“Asked to respond to the criticisms of his handlers, Trudeau’s chief spokeswoman said he and his team “have a clear vision and plan for a better government, not just a different government, and on how we get there.”

    OK. You say you have a plan – so lets see it! And have Trudeau deliver it, and then constantly talk about it. This “keeping-your-powder-dry” tactic they are using may have worked in 1993, but I don’t think it works today with 24/7 media and internet access and an governing party that is in constant campaign mode. By waiting for “the right” moment (and then hurridly responding with sporadic policy pronouncements with no overall linking narrative)Team Trudeau is creating the impression that they don’t know what they’re doing, don’t have anything to offer and are making it up as they go or as the polls go. Not good.

    Can they turn it around? As I said in my last comment; nope. I don’t think so. I think impressions, once established are hard to change. People are simply too busy to be listenting. You need a huge event to grab their attention (i.e.: NDP win Alberta). Right now I don’t see anything like that, that’ll work in the Liberals favour.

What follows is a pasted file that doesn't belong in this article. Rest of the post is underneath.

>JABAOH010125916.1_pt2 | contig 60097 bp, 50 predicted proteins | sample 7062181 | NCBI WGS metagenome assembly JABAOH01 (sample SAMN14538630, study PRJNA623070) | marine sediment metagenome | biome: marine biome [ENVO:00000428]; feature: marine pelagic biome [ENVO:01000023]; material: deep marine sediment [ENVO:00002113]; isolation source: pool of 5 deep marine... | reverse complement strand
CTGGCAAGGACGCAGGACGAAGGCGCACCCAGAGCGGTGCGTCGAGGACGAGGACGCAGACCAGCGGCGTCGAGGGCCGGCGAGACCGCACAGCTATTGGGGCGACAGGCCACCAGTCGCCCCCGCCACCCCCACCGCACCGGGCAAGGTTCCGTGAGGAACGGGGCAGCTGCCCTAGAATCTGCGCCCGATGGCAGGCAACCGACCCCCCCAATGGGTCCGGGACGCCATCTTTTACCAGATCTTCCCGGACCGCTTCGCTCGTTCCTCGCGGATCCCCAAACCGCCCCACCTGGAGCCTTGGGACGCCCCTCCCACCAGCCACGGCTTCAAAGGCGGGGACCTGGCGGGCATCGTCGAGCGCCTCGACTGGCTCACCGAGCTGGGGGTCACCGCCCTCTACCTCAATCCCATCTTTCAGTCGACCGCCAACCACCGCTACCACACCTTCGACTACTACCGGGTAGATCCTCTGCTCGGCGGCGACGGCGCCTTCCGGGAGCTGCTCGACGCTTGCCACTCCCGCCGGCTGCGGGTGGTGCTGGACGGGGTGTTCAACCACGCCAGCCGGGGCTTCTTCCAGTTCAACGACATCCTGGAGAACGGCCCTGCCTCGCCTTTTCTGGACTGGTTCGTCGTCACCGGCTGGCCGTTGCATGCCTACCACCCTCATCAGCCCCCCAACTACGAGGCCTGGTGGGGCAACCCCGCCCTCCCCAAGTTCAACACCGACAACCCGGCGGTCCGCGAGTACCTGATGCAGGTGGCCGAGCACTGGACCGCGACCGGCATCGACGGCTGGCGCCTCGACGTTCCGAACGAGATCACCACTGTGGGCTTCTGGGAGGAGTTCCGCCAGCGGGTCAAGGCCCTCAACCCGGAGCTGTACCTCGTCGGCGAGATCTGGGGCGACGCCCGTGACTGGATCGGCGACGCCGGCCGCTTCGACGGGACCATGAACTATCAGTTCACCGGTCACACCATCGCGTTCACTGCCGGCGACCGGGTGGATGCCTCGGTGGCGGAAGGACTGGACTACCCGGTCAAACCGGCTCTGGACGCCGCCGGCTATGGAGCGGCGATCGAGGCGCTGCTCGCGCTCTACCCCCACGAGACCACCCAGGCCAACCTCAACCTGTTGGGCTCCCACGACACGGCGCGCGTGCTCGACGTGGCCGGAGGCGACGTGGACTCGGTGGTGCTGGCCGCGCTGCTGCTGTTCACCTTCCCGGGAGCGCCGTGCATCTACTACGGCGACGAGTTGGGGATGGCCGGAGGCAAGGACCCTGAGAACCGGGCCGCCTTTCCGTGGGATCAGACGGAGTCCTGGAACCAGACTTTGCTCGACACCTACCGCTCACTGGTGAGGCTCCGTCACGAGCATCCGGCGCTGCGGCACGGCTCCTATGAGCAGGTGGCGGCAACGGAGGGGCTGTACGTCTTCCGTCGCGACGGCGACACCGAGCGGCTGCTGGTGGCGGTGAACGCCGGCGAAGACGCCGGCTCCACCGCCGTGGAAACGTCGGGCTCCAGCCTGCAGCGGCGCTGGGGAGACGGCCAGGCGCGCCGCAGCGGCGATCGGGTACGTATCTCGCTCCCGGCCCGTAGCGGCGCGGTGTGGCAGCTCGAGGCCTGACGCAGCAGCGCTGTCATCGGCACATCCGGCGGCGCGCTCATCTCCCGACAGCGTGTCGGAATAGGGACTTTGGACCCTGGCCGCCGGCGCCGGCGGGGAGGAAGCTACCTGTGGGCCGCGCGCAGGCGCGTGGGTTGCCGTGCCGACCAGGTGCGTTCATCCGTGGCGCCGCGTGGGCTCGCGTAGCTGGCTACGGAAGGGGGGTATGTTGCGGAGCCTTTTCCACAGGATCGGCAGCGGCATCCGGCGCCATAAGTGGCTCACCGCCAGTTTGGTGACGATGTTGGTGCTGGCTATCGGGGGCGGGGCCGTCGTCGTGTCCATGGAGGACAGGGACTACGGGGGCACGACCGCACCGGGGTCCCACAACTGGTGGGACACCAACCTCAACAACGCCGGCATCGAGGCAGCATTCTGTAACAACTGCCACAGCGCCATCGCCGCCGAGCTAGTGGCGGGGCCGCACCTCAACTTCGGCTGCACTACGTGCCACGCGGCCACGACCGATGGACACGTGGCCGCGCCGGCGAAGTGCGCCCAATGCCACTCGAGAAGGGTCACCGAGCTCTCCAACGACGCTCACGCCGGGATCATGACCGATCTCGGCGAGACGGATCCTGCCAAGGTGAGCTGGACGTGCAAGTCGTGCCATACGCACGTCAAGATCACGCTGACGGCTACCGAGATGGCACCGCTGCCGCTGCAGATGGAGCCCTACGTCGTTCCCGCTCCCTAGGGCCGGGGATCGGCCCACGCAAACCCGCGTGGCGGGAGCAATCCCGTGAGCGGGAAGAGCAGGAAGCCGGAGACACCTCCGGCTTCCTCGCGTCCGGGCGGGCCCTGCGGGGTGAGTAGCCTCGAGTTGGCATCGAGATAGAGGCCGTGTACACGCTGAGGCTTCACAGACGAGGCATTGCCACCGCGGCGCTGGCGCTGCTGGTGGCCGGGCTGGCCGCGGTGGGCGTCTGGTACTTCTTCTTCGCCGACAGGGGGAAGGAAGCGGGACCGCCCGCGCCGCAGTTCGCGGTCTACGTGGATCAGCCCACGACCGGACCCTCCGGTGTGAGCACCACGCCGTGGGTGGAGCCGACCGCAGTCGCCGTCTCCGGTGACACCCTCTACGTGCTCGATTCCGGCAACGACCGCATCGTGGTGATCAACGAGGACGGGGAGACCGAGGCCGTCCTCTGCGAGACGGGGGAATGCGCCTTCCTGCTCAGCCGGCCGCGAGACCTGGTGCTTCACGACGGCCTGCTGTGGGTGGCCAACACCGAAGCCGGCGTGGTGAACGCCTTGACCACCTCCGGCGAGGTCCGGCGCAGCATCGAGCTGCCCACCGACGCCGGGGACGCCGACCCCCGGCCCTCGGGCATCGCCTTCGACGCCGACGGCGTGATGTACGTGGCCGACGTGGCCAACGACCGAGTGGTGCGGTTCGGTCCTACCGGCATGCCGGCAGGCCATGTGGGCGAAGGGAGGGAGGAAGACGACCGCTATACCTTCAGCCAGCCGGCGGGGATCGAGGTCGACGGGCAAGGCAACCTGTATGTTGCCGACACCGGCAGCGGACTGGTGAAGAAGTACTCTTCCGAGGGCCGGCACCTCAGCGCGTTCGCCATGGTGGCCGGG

• Ronald O'Dowd says:

      Christian,

      Harper sure managed to ditch his 2004 first impression when the next election came around.

      • Ridiculosity says:

        “Impressions, once established, are hard to change,” you say?

        My first impression of Harper was that he was both an asshole and dangerous.

        And that definitely hasn’t changed.

      • Christian says:

        Harper had almost 2 years between the 04 and 06 elections to change voters impresssions and was the Official Opposition Leader at the time (he was also being helped by a less than impressive Martin government and the Gomery drama). Trudeau doesn’t have two years he has at most 2 months to try and get back what he had before squandering it. And unlike Harper, he won’t get a second chance UNLESS he gets Official Opposition. If the party stays in 3rd – he’s gone.